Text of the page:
• Kerry sitting back, lighting matches and tossing them into the air. They fall onto the shoulders of people sitting around him, starting small hairfires in some.
  • Lieberman dropping trou to reveal his "Blue's Clues for Big Boys" diaper.
  • A group on the side playing roulette.
  • Murtha watching "Le Samourai" on his iPod.
  • That sort of thing.
Suggestions for other bits of business welcome.

Friday, January 27, 2006

Ungoogle mahjong and budgetary turkeys

According to Douglas J. Holtz-Eakin, who recently resigned as head of the Congressional Budget Office, the Bush Administration each year consistently chooses not to include the costs of the Iraq debacle in the budget it sends to Congress. Those costs receive an accounting after the fact, long after the budget has been debated and modified and approved, as add-ons, Holtz-Eakin said in a Fresh Air interview.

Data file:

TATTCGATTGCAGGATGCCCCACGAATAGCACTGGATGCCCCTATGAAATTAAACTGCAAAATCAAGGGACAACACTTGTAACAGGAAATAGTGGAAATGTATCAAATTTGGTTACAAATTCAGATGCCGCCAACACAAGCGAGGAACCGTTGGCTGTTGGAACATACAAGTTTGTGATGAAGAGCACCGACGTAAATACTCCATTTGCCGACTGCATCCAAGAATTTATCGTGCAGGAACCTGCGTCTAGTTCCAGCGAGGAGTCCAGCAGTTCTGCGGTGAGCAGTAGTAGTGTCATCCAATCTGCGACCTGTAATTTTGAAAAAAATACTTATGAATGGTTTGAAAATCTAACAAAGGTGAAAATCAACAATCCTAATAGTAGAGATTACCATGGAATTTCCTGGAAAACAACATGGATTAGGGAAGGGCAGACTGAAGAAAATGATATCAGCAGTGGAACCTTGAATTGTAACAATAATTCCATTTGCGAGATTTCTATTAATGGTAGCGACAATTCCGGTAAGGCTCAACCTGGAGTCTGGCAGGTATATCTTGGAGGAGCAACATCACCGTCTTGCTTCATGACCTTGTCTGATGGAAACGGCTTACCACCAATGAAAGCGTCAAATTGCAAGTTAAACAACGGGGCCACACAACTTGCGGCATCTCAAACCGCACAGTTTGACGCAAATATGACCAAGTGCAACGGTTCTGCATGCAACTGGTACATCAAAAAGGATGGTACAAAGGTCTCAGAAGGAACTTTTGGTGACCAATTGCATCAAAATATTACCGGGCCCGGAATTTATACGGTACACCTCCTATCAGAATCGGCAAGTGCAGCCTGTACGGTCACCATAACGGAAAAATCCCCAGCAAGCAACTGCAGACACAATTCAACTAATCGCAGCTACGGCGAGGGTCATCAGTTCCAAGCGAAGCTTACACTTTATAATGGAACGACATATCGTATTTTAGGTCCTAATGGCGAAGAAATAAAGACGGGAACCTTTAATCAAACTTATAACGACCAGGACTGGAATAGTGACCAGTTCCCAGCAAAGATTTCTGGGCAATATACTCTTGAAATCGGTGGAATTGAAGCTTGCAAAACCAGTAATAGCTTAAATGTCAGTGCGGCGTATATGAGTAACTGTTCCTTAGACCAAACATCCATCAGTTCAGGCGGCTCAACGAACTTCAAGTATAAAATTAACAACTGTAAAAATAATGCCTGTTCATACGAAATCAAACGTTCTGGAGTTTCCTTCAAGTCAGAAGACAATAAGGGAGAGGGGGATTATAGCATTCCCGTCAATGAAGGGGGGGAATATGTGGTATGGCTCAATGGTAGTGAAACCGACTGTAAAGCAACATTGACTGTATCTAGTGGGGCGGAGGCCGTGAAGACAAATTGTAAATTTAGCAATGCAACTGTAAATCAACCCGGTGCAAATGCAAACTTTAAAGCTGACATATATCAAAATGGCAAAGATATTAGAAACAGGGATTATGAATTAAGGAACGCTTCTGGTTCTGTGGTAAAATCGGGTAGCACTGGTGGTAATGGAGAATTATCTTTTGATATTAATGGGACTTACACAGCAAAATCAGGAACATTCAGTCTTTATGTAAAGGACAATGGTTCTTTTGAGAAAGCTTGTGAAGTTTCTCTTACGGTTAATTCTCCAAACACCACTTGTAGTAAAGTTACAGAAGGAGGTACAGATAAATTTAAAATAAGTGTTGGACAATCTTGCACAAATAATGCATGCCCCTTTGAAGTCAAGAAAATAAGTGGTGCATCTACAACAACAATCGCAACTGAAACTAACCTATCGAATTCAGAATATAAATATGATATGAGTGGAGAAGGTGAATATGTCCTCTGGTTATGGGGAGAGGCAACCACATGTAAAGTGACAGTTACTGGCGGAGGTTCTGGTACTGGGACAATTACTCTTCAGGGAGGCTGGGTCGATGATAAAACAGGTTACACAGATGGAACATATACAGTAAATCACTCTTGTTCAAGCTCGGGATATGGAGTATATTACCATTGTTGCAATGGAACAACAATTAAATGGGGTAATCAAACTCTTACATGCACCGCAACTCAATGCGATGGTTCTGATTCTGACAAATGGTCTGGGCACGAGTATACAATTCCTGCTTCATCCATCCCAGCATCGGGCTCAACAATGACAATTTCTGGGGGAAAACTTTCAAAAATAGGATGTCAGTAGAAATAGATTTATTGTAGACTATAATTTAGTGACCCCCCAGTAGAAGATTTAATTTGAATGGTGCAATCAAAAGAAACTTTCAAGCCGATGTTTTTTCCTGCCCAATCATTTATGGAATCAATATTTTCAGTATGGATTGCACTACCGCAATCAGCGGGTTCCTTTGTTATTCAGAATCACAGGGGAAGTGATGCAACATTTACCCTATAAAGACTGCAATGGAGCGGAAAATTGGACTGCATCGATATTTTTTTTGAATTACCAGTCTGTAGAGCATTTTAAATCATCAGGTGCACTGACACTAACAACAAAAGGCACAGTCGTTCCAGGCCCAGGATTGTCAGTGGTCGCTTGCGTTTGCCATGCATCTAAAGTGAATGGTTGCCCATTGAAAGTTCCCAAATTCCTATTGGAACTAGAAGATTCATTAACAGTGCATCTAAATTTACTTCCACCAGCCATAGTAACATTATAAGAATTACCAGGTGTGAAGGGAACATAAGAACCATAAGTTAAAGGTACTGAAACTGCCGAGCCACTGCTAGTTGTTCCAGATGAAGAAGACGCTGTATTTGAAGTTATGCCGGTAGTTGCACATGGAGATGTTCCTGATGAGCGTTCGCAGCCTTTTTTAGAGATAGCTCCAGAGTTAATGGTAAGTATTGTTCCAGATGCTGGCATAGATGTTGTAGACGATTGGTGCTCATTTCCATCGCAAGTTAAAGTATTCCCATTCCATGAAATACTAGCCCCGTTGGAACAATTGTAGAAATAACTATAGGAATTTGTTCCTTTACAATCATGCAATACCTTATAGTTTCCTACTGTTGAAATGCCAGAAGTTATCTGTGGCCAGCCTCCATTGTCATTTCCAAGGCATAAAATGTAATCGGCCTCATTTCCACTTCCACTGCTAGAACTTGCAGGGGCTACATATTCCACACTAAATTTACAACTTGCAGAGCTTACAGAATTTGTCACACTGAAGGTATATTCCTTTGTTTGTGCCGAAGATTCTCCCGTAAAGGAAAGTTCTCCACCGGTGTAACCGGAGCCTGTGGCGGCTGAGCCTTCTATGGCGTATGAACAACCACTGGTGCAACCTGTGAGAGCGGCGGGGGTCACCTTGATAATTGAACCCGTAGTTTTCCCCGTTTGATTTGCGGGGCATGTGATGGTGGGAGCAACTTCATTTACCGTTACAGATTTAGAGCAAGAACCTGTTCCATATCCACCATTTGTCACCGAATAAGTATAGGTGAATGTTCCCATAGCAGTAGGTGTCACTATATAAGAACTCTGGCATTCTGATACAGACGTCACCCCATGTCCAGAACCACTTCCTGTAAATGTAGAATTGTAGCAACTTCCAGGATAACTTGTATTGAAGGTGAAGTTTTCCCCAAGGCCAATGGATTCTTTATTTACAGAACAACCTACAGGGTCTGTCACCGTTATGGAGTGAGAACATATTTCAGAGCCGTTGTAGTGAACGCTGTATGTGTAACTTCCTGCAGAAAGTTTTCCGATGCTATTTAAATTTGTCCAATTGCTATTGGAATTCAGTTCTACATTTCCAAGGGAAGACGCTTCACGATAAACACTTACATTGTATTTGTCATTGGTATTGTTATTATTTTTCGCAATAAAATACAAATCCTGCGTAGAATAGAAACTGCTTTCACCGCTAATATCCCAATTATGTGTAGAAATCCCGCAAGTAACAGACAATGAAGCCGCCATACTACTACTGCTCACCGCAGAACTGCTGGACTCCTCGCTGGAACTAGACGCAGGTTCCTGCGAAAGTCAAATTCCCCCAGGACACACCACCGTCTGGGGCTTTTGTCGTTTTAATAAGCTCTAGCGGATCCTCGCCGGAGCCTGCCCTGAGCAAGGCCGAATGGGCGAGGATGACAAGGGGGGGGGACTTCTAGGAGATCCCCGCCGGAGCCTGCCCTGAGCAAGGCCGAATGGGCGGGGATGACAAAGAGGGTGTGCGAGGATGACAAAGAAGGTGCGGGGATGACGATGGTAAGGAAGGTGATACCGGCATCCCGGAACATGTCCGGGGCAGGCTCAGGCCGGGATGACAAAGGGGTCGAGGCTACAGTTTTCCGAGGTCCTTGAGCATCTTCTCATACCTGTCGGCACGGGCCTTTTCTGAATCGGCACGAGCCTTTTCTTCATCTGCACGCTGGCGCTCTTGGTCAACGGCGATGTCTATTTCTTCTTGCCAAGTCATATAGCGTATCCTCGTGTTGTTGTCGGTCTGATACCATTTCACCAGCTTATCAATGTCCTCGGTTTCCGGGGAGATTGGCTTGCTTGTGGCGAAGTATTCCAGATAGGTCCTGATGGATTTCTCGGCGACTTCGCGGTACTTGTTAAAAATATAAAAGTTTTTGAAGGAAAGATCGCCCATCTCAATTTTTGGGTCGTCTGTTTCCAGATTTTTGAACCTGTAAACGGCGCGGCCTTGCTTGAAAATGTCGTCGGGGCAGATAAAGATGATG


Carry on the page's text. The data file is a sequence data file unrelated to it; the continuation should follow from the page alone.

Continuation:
So the budget that represents the total accountable spending of the USian people, when it is submitted to elected representatives for scrutiny, discussion, analysis, etc., is missing a few pieces. Those whose job it is to see if the budget makes sense have to do so without these pieces. Of course "everyone" knows that the budget is missing the war pieces. But what can they do? They have to consider the budget as if the war did not exist, as if there were no costs to be reckoned with. That piece of reality is not accessible at this time. The non-fiction procedure known as the Budget of the United States -- the express statement of the will of the people in matters of spending, saving, and allocating its substance -- is presented, debated, and enacted within the parameters of this fiction, this as if.